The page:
(CN) — Industrial prices have risen more than 36% in the European Union over the last year, including a 5.4% spike between February and March, according to data published by Eurostat on Tuesday.
Though prices have steadily increased since the summer of 2020, the trend has largely been driven by the rising cost of energy.
Energy prices in the EU jumped 11.6% between February and March, coupled with minor increases in intermediate, nondurable, capital and durable goods of less than 3% each. Without calculating in energy, prices of goods would have only increased 2%.
Between March 2021 and this year, energy prices increased 101% across the EU. All other industrial producer price increases totaled 14.1%.
The European Central bank cites rising costs of energy and the ongoing war between Russia and Ukraine as driving forces behind the EU’s record high 7.5% inflation.
The EU imports more than a quarter of its crude oil from Russia, along with 46% of solid fuel and 40% of natural gas.
Russia cut off natural gas exports to Poland and Bulgaria last week, further exasperating costs of energy for the EU which has backed Ukraine in the conflict.
To make up shortages, the EU is looking to source liquefied natural gas imports from the U.S. and increasing imports from North Africa and the Middle East. Still, experts say it will be very difficult to fully replace Russian energy any time soon.
Energy only makes up about 10% of EU household spending, with about 40% going to services and 20% to food, alcohol and tobacco. While energy consumption decreased across the EU in 2020, rising prices are likely to offset any reported savings.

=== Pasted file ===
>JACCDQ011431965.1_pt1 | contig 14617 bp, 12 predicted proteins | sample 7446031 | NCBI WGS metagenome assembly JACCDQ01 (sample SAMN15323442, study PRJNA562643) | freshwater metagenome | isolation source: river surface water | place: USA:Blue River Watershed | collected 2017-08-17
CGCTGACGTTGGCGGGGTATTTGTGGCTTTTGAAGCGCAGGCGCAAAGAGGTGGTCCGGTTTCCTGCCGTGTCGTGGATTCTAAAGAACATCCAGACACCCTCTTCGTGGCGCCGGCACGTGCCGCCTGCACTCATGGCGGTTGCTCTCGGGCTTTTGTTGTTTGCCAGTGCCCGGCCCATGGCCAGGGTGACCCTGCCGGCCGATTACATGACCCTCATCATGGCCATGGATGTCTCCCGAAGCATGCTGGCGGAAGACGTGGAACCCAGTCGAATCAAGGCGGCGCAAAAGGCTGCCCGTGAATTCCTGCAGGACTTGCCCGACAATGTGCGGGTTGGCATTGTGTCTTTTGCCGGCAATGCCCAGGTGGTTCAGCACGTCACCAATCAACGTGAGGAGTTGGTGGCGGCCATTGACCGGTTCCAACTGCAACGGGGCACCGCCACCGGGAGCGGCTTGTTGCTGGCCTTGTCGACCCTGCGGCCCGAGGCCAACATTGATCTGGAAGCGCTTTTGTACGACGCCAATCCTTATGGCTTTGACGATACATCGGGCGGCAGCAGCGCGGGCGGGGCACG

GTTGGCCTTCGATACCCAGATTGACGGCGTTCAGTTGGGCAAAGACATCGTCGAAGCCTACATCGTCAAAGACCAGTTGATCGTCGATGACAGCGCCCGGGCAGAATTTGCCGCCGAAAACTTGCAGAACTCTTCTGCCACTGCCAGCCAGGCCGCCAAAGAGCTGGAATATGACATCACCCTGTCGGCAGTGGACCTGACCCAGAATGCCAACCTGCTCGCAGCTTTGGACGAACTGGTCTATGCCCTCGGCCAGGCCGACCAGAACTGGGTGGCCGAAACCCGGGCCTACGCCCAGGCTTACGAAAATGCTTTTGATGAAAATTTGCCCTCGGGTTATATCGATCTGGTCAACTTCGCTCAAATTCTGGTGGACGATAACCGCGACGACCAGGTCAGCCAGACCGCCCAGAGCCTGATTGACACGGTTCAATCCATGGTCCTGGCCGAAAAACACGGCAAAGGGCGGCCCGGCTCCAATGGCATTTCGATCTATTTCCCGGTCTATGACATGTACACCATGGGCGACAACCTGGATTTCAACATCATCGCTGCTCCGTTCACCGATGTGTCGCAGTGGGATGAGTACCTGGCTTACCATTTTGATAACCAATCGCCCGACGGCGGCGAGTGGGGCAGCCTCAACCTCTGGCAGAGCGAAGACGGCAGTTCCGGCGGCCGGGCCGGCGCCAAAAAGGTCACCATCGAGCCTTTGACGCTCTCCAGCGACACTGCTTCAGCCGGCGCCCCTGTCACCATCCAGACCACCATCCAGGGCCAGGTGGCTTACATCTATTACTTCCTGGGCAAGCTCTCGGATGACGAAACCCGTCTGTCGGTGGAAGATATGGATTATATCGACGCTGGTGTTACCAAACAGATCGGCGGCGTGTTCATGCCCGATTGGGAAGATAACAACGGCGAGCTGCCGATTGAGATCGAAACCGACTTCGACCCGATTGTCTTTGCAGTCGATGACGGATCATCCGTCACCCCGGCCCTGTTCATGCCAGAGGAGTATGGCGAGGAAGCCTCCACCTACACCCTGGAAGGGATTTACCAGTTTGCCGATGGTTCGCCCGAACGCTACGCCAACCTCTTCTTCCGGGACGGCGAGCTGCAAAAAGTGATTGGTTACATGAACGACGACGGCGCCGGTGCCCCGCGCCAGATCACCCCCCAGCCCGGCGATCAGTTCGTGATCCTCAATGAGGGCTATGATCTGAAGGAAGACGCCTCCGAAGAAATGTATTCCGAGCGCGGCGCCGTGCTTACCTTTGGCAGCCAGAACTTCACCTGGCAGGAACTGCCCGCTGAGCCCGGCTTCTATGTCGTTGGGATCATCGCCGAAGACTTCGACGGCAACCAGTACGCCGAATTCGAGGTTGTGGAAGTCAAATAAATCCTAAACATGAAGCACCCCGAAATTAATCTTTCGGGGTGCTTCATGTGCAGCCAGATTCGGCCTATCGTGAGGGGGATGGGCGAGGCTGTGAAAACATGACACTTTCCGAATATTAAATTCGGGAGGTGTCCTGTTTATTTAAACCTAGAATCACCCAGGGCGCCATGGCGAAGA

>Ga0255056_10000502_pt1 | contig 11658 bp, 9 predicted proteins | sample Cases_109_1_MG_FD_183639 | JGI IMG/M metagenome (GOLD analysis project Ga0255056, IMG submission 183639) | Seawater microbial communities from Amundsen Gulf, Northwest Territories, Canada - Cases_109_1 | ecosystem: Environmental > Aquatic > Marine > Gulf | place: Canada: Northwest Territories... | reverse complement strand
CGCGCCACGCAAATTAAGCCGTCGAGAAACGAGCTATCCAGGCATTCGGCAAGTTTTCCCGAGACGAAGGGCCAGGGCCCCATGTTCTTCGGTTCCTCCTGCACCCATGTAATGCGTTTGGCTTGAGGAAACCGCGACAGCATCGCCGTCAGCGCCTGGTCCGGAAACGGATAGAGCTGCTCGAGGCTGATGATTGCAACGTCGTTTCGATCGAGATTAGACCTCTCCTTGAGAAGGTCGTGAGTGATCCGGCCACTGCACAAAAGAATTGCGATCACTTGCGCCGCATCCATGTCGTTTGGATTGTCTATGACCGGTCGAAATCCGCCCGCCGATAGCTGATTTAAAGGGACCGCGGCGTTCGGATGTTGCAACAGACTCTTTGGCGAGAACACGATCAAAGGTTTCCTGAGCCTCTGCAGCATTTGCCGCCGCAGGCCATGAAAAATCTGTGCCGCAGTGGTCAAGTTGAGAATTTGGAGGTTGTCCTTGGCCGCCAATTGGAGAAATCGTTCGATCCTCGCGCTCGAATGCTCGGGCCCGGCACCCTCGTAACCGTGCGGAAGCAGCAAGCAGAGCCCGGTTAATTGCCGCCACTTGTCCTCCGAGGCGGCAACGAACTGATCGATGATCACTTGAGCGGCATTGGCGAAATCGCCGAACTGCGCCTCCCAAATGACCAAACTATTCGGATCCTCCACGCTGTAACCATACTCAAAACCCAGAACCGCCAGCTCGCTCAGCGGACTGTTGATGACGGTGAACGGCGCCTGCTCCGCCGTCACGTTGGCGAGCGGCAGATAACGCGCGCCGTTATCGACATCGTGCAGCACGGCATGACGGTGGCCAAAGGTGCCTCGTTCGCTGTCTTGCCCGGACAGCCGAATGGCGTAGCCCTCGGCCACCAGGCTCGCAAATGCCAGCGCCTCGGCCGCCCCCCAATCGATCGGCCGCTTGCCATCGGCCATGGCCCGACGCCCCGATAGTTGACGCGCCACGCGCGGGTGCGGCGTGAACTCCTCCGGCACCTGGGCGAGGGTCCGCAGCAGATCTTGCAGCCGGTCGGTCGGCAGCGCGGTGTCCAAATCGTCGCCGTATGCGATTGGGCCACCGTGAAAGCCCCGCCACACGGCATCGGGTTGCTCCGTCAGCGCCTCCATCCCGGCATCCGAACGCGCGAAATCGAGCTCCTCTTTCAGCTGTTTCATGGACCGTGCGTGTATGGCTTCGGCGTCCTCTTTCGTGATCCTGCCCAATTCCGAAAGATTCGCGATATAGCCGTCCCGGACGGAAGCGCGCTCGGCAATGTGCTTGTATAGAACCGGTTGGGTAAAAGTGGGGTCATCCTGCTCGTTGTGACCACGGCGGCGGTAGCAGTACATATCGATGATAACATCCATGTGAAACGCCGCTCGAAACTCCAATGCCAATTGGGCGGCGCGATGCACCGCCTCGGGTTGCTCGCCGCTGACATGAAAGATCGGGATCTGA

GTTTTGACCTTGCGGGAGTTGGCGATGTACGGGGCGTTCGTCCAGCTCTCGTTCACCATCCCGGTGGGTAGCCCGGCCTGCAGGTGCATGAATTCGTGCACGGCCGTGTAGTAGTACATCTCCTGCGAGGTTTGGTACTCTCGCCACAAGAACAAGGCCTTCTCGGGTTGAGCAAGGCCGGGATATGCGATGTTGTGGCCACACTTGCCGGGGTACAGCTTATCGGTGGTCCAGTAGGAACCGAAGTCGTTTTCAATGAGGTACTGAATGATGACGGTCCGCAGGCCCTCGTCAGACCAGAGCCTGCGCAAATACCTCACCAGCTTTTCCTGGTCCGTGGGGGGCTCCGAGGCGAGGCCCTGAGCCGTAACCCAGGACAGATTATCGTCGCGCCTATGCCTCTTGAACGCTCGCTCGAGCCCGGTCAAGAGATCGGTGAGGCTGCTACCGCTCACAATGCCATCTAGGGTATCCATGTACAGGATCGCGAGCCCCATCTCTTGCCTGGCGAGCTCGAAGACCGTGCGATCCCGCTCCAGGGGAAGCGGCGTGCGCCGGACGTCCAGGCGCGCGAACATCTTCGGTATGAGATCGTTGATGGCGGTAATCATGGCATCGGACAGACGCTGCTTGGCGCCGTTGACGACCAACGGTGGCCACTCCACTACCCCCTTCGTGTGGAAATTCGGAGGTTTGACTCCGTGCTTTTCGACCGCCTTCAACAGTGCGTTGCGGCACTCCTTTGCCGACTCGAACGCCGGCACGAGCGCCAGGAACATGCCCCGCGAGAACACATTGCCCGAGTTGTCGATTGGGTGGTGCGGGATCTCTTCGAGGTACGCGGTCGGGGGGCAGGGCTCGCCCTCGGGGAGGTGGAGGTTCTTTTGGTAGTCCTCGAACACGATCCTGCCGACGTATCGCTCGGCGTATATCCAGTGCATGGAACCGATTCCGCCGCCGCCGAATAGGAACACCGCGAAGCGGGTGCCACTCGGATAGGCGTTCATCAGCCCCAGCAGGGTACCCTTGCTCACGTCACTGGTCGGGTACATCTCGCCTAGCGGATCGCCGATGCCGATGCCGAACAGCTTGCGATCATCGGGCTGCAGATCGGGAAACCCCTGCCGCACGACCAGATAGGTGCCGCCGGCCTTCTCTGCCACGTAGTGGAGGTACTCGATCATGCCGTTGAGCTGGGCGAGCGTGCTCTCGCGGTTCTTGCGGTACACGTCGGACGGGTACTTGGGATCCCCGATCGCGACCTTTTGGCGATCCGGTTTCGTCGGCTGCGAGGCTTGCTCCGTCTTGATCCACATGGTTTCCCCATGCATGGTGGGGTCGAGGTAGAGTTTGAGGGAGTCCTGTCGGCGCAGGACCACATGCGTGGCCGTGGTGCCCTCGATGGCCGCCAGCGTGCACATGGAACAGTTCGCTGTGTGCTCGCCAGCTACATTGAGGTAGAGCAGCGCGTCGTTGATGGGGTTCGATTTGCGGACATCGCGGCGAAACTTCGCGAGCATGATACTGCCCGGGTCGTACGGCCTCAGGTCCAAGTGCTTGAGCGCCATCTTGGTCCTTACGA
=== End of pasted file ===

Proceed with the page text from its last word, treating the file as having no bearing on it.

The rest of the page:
Energy imports vary across member states, with Cyprus importing 100% of its energy. France and Croatia import more than three-quarters of their energy. Several countries import less than a quarter of their energy, including Lithuania, Spain, Luxembourg, Poland and Italy, according to Eurostat. Both Poland and Bulgaria largely relied on Russia for natural gas imports.
Ireland reported the highest monthly increases in industrial producer prices in March at 36%, followed by Greece and Portugal with 8% spikes. Slovakia reported the only decrease in industrial production prices, down 1%, while Malta reported prices remaining stable.
Ireland also reported the highest year-over-year increases in industrial production prices at 106%, followed by Romania (67%) and Denmark (62%).
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